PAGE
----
Report shapes the future of electric transport globally

Groundbreaking ideas that will shape the future of electric vehicles (EVs) across the world have been unveiled today at The Core in Newcastle’s Science Central.

Urban Foresight, which is based at The Core, has worked with global partners to look at the 50 most innovative developments in EVs.

Today the company released ‘EV City Casebook 50 Big Ideas’ which profiles the best ideas on how global targets can be met. This includes the UK government’s vision that from 2040 every new car will be an ultra low emission vehicle and that there will be an effectively decarbonised fleet by 2050.

The report highlights issues around how EVs can make the transition from niche-market to mainstream consumers featuring ideas such as ‘EV Vending Machines’ as seen in Hangzhou, China, through to Smart Fleet Management software developed by Gateshead’s Route Monkey.

David Beeton, Director at Urban Foresight, said: “This document profiles 50 examples of transformative policies, projects, technologies and business models that have been implemented in 23 countries across six continents.

“We put out a call for submissions earlier this year which saw over 150 nominations from across the world, spanning the full spectrum of applications related to electric mobility.

“A panel of experts from national governments and international NGOs met in Copenhagen, Denmark, in May 2014 to identify the measures that offered the greatest potential. This led to the 50 Big Ideas which highlights areas of considerable promise for the future of electric mobility.”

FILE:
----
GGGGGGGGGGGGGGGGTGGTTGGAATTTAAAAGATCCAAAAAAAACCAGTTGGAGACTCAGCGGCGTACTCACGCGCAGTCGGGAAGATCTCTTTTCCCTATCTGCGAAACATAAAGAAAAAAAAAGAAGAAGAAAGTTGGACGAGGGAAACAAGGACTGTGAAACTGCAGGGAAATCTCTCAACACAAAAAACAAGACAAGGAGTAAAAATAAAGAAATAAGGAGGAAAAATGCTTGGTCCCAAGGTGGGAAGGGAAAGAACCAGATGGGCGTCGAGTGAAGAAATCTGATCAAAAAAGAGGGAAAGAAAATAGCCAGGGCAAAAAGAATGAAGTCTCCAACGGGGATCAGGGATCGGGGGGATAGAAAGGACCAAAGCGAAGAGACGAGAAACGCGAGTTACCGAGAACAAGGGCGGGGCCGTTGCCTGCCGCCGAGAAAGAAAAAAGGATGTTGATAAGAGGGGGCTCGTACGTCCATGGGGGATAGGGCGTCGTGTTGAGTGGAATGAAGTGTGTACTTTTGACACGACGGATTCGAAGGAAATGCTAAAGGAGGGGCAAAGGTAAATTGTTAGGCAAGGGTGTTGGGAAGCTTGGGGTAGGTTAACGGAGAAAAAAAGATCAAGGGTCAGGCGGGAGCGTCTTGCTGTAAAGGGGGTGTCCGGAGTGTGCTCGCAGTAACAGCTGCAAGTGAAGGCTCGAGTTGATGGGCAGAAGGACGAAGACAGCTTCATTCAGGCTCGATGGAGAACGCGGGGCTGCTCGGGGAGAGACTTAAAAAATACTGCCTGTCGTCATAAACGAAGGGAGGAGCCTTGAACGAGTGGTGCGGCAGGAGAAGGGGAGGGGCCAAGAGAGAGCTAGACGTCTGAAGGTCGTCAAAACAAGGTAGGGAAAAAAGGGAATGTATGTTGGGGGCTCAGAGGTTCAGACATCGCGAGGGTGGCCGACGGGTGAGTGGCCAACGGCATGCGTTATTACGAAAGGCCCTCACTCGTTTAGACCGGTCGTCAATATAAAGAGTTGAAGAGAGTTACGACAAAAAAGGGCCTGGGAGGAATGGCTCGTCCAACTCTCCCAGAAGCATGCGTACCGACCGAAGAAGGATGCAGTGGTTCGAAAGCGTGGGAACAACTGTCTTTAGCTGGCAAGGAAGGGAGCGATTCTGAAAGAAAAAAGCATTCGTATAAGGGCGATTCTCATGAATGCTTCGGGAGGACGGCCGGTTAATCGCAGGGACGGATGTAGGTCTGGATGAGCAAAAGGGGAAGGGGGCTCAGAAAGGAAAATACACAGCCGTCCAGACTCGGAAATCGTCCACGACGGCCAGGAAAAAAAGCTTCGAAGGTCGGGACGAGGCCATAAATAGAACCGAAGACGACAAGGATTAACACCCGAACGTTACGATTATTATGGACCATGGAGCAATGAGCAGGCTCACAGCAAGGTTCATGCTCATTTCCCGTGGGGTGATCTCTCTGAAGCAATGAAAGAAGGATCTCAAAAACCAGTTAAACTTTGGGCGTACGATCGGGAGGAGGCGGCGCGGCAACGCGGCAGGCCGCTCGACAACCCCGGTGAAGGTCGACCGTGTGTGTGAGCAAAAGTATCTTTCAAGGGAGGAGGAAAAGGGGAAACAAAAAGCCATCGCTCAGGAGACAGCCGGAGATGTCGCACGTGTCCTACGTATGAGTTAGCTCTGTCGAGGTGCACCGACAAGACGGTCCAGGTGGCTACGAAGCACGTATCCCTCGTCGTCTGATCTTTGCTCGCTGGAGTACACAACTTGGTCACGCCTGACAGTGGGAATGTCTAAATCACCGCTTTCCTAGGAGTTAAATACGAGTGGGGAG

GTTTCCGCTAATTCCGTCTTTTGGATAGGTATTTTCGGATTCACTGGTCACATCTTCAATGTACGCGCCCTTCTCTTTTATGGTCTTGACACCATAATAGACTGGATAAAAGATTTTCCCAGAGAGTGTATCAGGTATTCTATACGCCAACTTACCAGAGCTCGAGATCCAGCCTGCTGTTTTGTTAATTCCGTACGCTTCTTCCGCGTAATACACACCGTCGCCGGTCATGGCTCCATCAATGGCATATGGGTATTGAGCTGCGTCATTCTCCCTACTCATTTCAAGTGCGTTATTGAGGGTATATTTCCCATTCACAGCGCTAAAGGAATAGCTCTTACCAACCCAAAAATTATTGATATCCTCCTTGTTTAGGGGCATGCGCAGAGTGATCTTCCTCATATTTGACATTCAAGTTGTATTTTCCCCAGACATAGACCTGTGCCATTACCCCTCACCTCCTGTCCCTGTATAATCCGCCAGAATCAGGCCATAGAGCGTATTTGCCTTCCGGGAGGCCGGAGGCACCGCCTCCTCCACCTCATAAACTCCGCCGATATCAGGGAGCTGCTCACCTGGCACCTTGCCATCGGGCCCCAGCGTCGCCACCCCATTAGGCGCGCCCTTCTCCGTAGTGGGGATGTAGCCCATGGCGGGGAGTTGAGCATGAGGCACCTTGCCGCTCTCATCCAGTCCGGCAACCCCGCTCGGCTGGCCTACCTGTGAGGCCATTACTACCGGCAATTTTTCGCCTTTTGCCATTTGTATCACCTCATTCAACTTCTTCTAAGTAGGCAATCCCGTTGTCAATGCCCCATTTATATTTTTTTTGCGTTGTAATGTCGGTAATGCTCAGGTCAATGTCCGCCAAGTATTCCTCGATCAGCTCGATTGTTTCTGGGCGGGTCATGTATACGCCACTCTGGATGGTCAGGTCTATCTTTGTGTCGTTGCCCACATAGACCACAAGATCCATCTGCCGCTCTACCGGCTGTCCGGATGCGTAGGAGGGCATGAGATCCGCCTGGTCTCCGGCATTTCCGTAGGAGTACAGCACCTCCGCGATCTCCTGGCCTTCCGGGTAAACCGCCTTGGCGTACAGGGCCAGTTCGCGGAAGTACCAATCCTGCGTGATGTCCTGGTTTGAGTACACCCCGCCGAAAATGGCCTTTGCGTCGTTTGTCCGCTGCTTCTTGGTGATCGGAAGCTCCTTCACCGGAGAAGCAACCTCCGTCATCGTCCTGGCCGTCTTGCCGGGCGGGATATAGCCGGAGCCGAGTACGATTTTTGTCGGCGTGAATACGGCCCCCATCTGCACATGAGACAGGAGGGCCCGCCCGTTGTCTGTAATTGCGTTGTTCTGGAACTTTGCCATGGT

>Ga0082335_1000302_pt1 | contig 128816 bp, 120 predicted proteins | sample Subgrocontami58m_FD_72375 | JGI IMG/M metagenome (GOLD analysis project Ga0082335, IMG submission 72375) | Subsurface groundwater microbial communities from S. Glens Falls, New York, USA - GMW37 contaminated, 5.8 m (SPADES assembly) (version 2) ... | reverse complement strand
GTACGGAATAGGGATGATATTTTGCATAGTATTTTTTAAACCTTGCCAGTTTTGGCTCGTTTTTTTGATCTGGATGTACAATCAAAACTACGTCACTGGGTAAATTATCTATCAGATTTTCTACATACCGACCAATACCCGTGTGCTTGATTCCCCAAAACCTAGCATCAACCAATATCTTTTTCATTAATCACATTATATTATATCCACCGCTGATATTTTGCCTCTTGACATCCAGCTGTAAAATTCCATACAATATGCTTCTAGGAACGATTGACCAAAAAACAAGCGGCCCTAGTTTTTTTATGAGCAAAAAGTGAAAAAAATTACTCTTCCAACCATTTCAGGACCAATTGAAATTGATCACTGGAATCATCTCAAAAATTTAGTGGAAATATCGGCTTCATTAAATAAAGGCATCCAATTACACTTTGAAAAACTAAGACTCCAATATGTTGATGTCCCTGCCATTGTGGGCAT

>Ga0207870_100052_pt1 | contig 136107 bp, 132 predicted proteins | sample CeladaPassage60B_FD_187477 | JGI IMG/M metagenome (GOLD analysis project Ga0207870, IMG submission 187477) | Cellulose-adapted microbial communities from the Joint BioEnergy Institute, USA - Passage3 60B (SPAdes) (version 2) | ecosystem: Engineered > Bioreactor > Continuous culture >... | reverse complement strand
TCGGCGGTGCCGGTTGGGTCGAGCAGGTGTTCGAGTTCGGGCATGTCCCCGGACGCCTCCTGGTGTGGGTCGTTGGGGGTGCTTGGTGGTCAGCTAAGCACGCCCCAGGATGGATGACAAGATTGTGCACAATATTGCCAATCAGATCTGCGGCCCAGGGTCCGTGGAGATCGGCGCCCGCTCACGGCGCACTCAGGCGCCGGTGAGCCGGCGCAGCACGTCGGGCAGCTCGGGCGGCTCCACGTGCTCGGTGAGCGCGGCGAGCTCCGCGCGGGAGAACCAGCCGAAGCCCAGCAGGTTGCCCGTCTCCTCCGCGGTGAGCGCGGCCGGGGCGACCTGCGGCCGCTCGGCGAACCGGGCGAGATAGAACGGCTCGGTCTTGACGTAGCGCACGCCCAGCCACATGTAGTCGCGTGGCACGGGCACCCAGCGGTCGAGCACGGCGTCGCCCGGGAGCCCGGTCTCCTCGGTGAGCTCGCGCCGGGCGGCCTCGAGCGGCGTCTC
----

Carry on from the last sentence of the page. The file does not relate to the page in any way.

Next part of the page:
The report was produced by Urban Foresight, the Clean Energy Ministerial’s Electric Vehicles Initiative (EVI) and the international Energy Agency’s Hybrid and Electric Vehicle Implementing Agreement (IA-HEV).

Ideas covered in the document include Wireless Charging, which takes place in Gumi, South Korea. In the city a seven-and-a-half mile stretch of inner-city road has been fitted with a wireless charging system to power an all-electric bus. The Online Electric Vehicle system (OLEV) consists of electrical cables buried under the road which create magnetic fields picked up by the bus and converted into electricity.

Software company Route Monkey, with prominent offices based in Gateshead, has developed a tool to help Fleet Managers use EVs for more cost-effective fleet management. The company’s sophisticated algorithm calculates the optimum deployment of EVs, helping Fleet Managers to define how EVs will best work for them and demonstrating the cost and emissions savings they can expect.

Hangzhou, China, is home to the world’s first EV vending machines. Kandi Machines are automated multi-storey vehicle garages and part of a city-wide car-sharing scheme that allows users to hire a fully-charged electric vehicle at the push of a button. Users can hire an ultracompact EV for around $3 an hour and drop it off at another Kandi station near their destination.

Urban Foresight moved to The Core in November of this year after looking at various locations across the UK.

Dr Beeton said: “We chose to base ourselves at The Core as much of our business is focussed on the smart and sustainable transformation of cities, communities, businesses and industry.

“There is nowhere more suitable in the country for us to be based than at The Core on Newcastle’s Science Central which will itself set a standard for smart, sustainable city-centre living.”

Lisa Tolan, Centre Manager for The Core, said: “Urban Foresight is an ideal match for The Core. Through research, strategy and projects, the company helps public and private sector organizations to shape a brighter future.

“They are spearheading the kind of pioneering technologies and knowledge exchange that the building is all about.”

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